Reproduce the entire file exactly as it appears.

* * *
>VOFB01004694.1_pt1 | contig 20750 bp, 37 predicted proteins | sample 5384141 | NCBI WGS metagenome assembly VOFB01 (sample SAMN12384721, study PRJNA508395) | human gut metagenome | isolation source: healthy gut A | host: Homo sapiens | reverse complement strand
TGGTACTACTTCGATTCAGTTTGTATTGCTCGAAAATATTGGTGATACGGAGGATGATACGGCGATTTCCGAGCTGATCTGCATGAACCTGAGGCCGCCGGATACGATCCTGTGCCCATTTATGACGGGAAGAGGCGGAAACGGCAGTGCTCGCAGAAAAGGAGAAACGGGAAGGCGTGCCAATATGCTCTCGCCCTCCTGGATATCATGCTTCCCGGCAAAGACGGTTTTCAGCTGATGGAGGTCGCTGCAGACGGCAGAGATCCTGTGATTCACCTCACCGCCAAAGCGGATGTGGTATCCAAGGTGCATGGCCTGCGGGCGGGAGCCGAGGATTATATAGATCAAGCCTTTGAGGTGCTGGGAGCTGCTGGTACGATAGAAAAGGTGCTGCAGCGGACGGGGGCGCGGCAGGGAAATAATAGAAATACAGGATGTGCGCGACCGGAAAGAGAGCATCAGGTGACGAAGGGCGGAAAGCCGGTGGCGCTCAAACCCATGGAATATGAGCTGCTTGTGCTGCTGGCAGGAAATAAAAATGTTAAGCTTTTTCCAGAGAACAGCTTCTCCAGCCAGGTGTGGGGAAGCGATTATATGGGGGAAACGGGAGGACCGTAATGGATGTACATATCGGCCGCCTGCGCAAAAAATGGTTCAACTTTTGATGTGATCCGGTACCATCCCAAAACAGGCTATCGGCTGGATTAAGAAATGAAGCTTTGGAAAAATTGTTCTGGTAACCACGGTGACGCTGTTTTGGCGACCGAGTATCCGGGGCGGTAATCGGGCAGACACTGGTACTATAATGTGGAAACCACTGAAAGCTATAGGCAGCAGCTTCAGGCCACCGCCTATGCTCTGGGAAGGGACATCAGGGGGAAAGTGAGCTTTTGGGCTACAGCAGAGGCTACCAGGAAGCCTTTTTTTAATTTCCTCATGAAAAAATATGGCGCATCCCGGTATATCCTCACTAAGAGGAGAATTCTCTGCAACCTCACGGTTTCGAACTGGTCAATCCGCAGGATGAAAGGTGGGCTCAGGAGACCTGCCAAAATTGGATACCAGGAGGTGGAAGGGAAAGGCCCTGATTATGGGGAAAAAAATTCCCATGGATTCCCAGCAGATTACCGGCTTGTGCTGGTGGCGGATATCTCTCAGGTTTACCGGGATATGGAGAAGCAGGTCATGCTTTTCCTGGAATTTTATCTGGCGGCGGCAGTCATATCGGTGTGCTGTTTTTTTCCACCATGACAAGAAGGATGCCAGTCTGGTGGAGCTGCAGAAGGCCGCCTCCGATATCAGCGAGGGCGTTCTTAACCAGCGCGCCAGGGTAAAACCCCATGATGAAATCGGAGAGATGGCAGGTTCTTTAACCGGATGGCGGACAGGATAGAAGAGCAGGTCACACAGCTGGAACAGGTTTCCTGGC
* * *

>VOFB01004694.1_pt1 | contig 20750 bp, 37 predicted proteins | sample 5384141 | NCBI WGS metagenome assembly VOFB01 (sample SAMN12384721, study PRJNA508395) | human gut metagenome | isolation source: healthy gut A | host: Homo sapiens | reverse complement strand
TGGTACTACTTCGATTCAGTTTGTATTGCTCGAAAATATTGGTGATACGGAGGATGATACGGCGATTTCCGAGCTGATCTGCATGAACCTGAGGCCGCCGGATACGATCCTGTGCCCATTTATGACGGGAAGAGGCGGAAACGGCAGTGCTCGCAGAAAAGGAGAAACGGGAAGGCGTGCCAATATGCTCTCGCCCTCCTGGATATCATGCTTCCCGGCAAAGACGGTTTTCAGCTGATGGAGGTCGCTGCAGACGGCAGAGATCCTGTGATTCACCTCACCGCCAAAGCGGATGTGGTATCCAAGGTGCATGGCCTGCGGGCGGGAGCCGAGGATTATATAGATCAAGCCTTTGAGGTGCTGGGAGCTGCTGGTACGATAGAAAAGGTGCTGCAGCGGACGGGGGCGCGGCAGGGAAATAATAGAAATACAGGATGTGCGCGACCGGAAAGAGAGCATCAGGTGACGAAGGGCGGAAAGCCGGTGGCGCTCAAACCCATGGAATATGAGCTGCTTGTGCTGCTGGCAGGAAATAAAAATGTTAAGCTTTTTCCAGAGAACAGCTTCTCCAGCCAGGTGTGGGGAAGCGATTATATGGGGGAAACGGGAGGACCGTAATGGATGTACATATCGGCCGCCTGCGCAAAAAATGGTTCAACTTTTGATGTGATCCGGTACCATCCCAAAACAGGCTATCGGCTGGATTAAGAAATGAAGCTTTGGAAAAATTGTTCTGGTAACCACGGTGACGCTGTTTTGGCGACCGAGTATCCGGGGCGGTAATCGGGCAGACACTGGTACTATAATGTGGAAACCACTGAAAGCTATAGGCAGCAGCTTCAGGCCACCGCCTATGCTCTGGGAAGGGACATCAGGGGGAAAGTGAGCTTTTGGGCTACAGCAGAGGCTACCAGGAAGCCTTTTTTTAATTTCCTCATGAAAAAATATGGCGCATCCCGGTATATCCTCACTAAGAGGAGAATTCTCTGCAACCTCACGGTTTCGAACTGGTCAATCCGCAGGATGAAAGGTGGGCTCAGGAGACCTGCCAAAATTGGATACCAGGAGGTGGAAGGGAAAGGCCCTGATTATGGGGAAAAAAATTCCCATGGATTCCCAGCAGATTACCGGCTTGTGCTGGTGGCGGATATCTCTCAGGTTTACCGGGATATGGAGAAGCAGGTCATGCTTTTCCTGGAATTTTATCTGGCGGCGGCAGTCATATCGGTGTGCTGTTTTTTTCCACCATGACAAGAAGGATGCCAGTCTGGTGGAGCTGCAGAAGGCCGCCTCCGATATCAGCGAGGGCGTTCTTAACCAGCGCGCCAGGGTAAAACCCCATGATGAAATCGGAGAGATGGCAGGTTCTTTAACCGGATGGCGGACAGGATAGAAGAGCAGGTCACACAGCTGGAACAGGTTTCCTGGC